A Matter Of State

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I have to admit, too, that the town is about as chock-a-block with churches as any “red state” community: Congregational, Roman Catholic, Baptist, Methodist, Episcopal, Lutheran, Unitarian. I was brought up mostly in the Pigeon Cove Chapel, an Evangelical church that billed itself as “a friendly little chapel by the sea.” There used to be even more places of worship, but these were Scandinavian-language churches that went out of business and were converted into private residences as their congregations learned English. For years men from all over Scandinavia—and from Italy and Ireland—came here to cut the granite that became part of the base of the Statue of Liberty, the U.S. Military Academy at West Point, the Holland Tunnel, and the Philadelphia Public Library—among many other public structures and streets throughout the United States. The granite cutters were an irascible, independent-minded lot, as might be expected of men who spent much of their time blasting out 40-ton slabs of rock from the hillsides. A wonderful old picture survives of some of them, mad as hornets, on their way down to Granite Pier to throw a company official there into the water. The granite quarries they dug are closed now, but they make invaluable swimming holes. I believe I could still feel my way blindfolded up the ridges of Pine Pit to the bluffs we used to spend a whole summer’s day diving from.

Cape Ann is an old place, by American standards, and a considerable amount of history runs through it, or at least has touched on it. Champlain stopped here, as did John Smith, and being a place full of Scandinavians, we like to think a few Vikings did too. Emerson and Thoreau, T. S. Eliot and Charles Olson have written of its beauties, and Winslow Homer and Edward Hopper, Childe Hassam and Fitz Hugh Lane have painted it. A local tool works, recently closed, built some of the parts that went into Lindbergh’s plane The Spirit of St. Louis . Some of the nation’s earliest art and literary colonies were founded here, and there is even an old red fishing shack known as Motif No. 1 that is supposed to be the most painted building in America, though none of us understands why exactly.

The first permanent settlers arrived in 1690, and their family names—Tarr and Poole and Babson—are still represented in town. There was even an accused witch, the wife of John Proctor, of The Crucible fame, who fled the hysteria down in Salem. Her house still stands, next to a pond where I caught my first frog and where we used to skate in the winter. Ghostly rumors about the place abounded, and we boys probably drove the people who lived there crazy peering in their windows for signs of supernatural goings-on.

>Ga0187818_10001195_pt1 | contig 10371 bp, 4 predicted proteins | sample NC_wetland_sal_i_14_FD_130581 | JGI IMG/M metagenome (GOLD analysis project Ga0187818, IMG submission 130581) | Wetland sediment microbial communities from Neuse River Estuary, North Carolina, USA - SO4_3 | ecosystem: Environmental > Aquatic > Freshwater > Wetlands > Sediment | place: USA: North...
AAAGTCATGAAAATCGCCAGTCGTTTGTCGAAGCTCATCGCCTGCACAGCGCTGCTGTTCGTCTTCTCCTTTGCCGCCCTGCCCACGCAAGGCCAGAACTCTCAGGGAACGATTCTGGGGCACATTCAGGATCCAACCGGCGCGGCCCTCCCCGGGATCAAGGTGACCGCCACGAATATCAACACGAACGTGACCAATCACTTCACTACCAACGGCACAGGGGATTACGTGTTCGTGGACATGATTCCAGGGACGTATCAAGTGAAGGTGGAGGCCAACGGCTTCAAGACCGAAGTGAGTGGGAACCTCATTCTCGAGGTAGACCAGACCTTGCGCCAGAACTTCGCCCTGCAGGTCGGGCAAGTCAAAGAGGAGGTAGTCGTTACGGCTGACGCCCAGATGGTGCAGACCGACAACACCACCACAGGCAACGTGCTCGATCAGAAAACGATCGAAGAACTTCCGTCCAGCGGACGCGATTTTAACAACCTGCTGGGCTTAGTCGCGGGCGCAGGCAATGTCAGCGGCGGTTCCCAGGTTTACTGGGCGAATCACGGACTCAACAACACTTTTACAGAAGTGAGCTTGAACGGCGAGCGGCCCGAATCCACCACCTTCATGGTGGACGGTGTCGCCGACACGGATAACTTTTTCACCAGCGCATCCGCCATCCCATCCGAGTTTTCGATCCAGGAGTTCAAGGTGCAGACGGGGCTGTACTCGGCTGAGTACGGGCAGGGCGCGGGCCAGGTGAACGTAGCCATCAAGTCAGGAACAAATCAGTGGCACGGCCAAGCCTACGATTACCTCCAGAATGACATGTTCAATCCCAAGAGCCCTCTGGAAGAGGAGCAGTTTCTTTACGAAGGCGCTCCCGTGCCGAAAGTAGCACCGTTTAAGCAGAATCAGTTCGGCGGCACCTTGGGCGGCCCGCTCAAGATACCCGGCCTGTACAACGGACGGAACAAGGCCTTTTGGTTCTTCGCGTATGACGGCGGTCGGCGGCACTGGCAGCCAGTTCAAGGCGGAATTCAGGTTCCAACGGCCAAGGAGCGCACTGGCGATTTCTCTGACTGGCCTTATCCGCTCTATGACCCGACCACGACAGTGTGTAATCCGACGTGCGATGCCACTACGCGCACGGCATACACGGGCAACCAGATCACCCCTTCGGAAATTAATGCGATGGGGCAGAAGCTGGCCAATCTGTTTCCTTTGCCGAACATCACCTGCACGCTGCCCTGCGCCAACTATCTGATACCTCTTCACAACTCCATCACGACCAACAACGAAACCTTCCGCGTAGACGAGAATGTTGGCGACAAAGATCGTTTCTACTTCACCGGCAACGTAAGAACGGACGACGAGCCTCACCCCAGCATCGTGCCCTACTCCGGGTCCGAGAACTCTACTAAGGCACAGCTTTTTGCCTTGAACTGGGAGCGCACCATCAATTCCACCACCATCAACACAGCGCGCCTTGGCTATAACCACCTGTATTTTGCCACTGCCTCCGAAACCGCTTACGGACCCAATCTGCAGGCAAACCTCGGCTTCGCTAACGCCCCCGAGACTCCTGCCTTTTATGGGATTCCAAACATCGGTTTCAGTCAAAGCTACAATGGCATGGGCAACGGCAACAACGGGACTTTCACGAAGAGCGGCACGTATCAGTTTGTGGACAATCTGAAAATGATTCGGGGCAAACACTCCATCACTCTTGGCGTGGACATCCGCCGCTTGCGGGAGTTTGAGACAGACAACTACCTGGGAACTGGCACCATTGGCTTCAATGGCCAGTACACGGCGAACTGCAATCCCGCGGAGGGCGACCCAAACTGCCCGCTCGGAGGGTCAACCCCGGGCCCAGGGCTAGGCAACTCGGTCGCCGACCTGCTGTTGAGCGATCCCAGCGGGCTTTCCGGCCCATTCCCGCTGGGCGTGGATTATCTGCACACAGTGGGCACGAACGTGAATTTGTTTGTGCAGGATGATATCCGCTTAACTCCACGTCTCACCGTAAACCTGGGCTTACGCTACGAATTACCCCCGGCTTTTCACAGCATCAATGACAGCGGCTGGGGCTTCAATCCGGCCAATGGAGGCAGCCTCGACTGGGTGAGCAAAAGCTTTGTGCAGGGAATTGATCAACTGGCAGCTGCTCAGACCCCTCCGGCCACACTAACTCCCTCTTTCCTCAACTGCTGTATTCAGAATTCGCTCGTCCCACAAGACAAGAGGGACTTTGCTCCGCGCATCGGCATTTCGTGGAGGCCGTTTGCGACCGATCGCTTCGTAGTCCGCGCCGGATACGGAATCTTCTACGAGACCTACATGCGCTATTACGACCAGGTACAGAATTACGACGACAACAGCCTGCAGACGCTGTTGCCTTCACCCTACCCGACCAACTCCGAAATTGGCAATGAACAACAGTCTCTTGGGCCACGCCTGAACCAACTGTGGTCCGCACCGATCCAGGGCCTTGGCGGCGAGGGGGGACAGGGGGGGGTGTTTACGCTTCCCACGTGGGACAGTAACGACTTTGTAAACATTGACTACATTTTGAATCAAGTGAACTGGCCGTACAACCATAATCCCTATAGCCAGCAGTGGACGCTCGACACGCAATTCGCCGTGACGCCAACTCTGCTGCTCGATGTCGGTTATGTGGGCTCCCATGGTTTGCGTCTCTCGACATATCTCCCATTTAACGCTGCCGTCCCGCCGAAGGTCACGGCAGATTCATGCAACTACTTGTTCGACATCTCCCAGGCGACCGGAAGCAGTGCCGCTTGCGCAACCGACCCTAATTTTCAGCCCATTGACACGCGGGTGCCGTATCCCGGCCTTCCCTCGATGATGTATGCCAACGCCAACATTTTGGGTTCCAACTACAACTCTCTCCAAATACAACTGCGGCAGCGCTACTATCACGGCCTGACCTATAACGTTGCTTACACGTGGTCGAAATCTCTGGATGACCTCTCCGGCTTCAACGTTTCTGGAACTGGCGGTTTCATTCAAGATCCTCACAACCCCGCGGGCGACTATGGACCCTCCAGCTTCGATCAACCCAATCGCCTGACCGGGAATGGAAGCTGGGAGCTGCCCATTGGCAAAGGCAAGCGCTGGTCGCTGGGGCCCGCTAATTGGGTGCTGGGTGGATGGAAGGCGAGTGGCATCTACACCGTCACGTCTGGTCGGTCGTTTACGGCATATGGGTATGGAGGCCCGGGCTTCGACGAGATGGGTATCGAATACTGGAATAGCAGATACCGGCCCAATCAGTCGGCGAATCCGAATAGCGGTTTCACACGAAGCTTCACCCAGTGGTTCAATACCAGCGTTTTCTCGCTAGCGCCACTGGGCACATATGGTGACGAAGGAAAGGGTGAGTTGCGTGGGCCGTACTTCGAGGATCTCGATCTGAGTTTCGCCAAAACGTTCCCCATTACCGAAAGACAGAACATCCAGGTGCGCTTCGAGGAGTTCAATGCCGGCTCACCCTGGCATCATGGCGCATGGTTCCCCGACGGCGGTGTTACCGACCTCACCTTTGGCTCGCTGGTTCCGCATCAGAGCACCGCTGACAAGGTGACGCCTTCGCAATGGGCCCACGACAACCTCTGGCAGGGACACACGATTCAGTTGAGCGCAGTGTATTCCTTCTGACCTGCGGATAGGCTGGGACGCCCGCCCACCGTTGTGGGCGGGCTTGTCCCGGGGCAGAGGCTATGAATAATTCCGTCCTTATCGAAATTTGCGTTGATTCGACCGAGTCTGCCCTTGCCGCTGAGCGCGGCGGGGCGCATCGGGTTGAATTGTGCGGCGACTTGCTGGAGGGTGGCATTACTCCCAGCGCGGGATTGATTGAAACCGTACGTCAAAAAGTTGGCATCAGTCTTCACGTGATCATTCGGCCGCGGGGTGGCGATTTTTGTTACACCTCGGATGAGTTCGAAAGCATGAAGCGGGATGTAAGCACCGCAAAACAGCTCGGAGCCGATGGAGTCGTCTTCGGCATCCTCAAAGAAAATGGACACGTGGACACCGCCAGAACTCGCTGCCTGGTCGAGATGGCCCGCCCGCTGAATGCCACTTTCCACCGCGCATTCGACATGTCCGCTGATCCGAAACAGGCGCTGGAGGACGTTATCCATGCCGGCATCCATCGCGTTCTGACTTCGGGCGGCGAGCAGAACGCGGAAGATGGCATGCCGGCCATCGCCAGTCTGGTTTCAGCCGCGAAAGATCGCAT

It has been a fortunate place, my old hometown, largely free of the ravages of war or natural disaster. During the War of 1812 the British frigate Nymphe did show up to fight what must surely rank as one of the more ludicrous skirmishes in American history. Marines from the Nymphe managed to capture the town’s entire redoubtable garrison of “Seafencibles” while they slept and then tried to storm the beaches. A cannonball from one of their barges even hit the steeple in the Congregational “Old Sloop” Church. No mean shot, but the recoil from the blast also blew their boat apart, and the invaders were captured by townspeople armed with muskets, pistols, and home-made slingshots. After what must have been a red-faced truce and an exchange of prisoners, the Nymphe sailed off again, with no loss of life and the less said all around the better.

But men have gone from here to fight far more serious action in every one of our wars. We honor their memory every Memorial Day with a procession to the town graveyards, then down to cast a wreath on the water. The Fourth of July “Horribles” parade—a sort of charivari sponsored by the town’s volunteer fire department—is always headed by the Rockport Legion band, led by my old junior high school teacher and baseball coach, George Ramsden, in a long red nightshirt and a plumber’s helper. The parade always concludes with a bonfire down by the beach and a concert from the gazebo outside the Legion hall.

I could go on, but I’m aware that this sort of reminiscence might make my old hometown sound like a modern version of Our Town , and I don’t mean to idealize it. Things change, and Rockport has its problems and limitations just like anyplace else. It has never been as diverse as many American places, certainly not as much as the Manhattan block where I’ve lived for the past quarter-century and which I also love dearly.

That is, I suppose, the point. America is a country that was founded on a principle, but most of us know some part of it we are uncommonly attached to. As I understand it, there are even some people who are very fond of Texas.

I never like it when people call the South “redneck country,” or when news commentators flippantly refer to our great industrial heartland as “the rust belt.” I think if we really are to pull together as a nation, we need to restore at least a basic respect for how we all live and where we come from. An apology would be a good start, but I’m not holding my breath. As an old New Englander I know the worth of the place I come from and that its values and its character will endure long after the noise of another campaign has receded.